1. re: LotusRapper
                  Chemicalkinetics RE: LotusRapper Nov 5, 2013 10:54 AM

                  I have mentioned this many times before, but you probably miss it. I am an orc.



                  Among my race, we don't have a water pairing menu with our food. We don't tolerate BS like this.

                  1. re: Chemicalkinetics
                    LotusRapper RE: Chemicalkinetics Nov 5, 2013 11:03 AM

                    LOL ! This is too good.

                    PS: char siu bao is one of my fave comfort foods too. We got some real good ones here in town: NTB being one of 'em:


                    Look at that, eh ? :-D http://1.bp.blogspot.com/-k-uimwhb7OY...

                2. re: Chemicalkinetics
                  C. Hamster RE: Chemicalkinetics Nov 5, 2013 04:18 PM


                3. re: LotusRapper
                  KaimukiMan RE: LotusRapper Nov 12, 2013 07:07 PM

                  I guess you have never driven through the Caldecott tunnel after spending a week in the Central Valley of California and been almost assaulted by the smell of salt and the dampness of a foggy summer evening in the Bay Area. Or deplaned in Singapore or Honolulu and smelled the rich ripe tropical air, dripping with floral scents - strong enough even to temper the jet fuel saturated air at the concourse. How about the ion charged air in the high Sierras after a thunderstorm? And it has been years since I have been in a snowfield, but can anyone really forget that smell? Waking up in the middle of the night and knowing it has snowed in the pitch black because of that unique smell. Why, it smells almost like… like… well, water! Air is anything but boring if you take the time to notice it. It's like saying that rice, potatoes, or bread have no flavor of their own.

                  1. re: KaimukiMan
                    EWSflash RE: KaimukiMan Nov 12, 2013 07:42 PM

                    I agree with you, I love the smells of different countries (I haven't been to that many).

                4. DockPotato RE: CindyJ Nov 5, 2013 01:58 PM

                  What you like some freshly grated ice on that, M'am?

                  4 Replies
                  1. re: DockPotato
                    LotusRapper RE: DockPotato Nov 5, 2013 02:28 PM

                    "That depends where the ice came from, and how long it's been aged."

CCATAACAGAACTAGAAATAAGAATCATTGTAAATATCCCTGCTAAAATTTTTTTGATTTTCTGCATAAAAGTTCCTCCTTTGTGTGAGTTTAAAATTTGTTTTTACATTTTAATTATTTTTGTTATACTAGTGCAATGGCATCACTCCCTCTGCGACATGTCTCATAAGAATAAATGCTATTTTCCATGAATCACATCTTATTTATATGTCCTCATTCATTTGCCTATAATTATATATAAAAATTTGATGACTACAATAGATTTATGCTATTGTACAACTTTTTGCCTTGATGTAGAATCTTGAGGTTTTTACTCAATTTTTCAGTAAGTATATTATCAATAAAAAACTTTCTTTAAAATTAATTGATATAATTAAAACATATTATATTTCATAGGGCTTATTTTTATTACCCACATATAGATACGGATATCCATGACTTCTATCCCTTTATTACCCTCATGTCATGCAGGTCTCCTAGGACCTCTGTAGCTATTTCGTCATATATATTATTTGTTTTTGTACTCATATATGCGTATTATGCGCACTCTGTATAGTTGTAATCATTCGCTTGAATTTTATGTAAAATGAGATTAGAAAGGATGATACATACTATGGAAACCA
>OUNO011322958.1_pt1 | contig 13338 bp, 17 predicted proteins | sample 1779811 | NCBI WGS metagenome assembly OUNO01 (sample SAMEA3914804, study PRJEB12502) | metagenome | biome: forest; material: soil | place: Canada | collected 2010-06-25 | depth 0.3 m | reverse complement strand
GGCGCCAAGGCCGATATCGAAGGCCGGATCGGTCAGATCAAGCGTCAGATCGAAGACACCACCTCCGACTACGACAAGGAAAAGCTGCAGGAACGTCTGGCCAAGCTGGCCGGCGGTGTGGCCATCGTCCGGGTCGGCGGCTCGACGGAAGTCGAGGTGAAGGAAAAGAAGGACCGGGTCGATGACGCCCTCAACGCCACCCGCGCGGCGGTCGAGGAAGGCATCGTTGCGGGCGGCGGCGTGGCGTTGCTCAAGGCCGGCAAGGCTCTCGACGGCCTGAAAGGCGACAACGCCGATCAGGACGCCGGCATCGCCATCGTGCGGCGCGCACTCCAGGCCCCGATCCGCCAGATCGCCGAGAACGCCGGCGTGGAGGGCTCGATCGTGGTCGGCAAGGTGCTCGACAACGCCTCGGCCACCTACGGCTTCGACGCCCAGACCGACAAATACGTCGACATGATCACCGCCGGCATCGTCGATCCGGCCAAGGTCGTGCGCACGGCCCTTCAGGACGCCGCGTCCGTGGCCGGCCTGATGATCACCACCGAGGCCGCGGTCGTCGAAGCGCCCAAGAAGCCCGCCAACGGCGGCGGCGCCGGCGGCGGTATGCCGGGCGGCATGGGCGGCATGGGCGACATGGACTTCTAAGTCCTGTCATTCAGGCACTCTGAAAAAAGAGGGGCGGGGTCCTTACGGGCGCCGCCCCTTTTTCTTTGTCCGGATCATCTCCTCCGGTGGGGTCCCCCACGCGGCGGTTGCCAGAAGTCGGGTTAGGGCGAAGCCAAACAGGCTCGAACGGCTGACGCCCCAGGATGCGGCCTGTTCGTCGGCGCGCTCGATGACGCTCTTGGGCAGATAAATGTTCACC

1. re: LotusRapper
                      Chemicalkinetics RE: LotusRapper Nov 5, 2013 02:29 PM

                      According to pink skin (human), the temperature of aging is very important.

                    2. re: DockPotato
                      Kate is always hungry RE: DockPotato Nov 11, 2013 09:14 PM

                      "Um, do you have 800,000 to 1.5 million year old Arctic ice core sample ice?"

                      1. re: Kate is always hungry
                        LotusRapper RE: Kate is always hungry Nov 11, 2013 09:29 PM

                        Waiter: "Yes in fact we do, Miss. We price it at $0.05 per 1000 years of age, the best value in all of Manhattan."

                    3. t
                      therealdoctorlew RE: CindyJ Nov 5, 2013 02:36 PM

                      Molecular gastronomy has picked up on this, with sous vide ice cubes and sparkling water foam. However, several sous chefs were severely burned preparing the deconstructed water (hydrogen plus oxygen, I think).

                      3 Replies
                      1. re: therealdoctorlew
                        Chemicalkinetics RE: therealdoctorlew Nov 5, 2013 03:14 PM

                        < several sous chefs were severely burned preparing the deconstructed water>

                        This is so sad. They should let the professional (engineers and scientists) handle the reaction. Combing hydrogen and oxygen is a very violent reaction.

                        1. re: therealdoctorlew
                          Caroline1 RE: therealdoctorlew Nov 5, 2013 03:18 PM

                          Molecular gastronomist should be required to take a few chemistry and physics classes in culinary school! '-)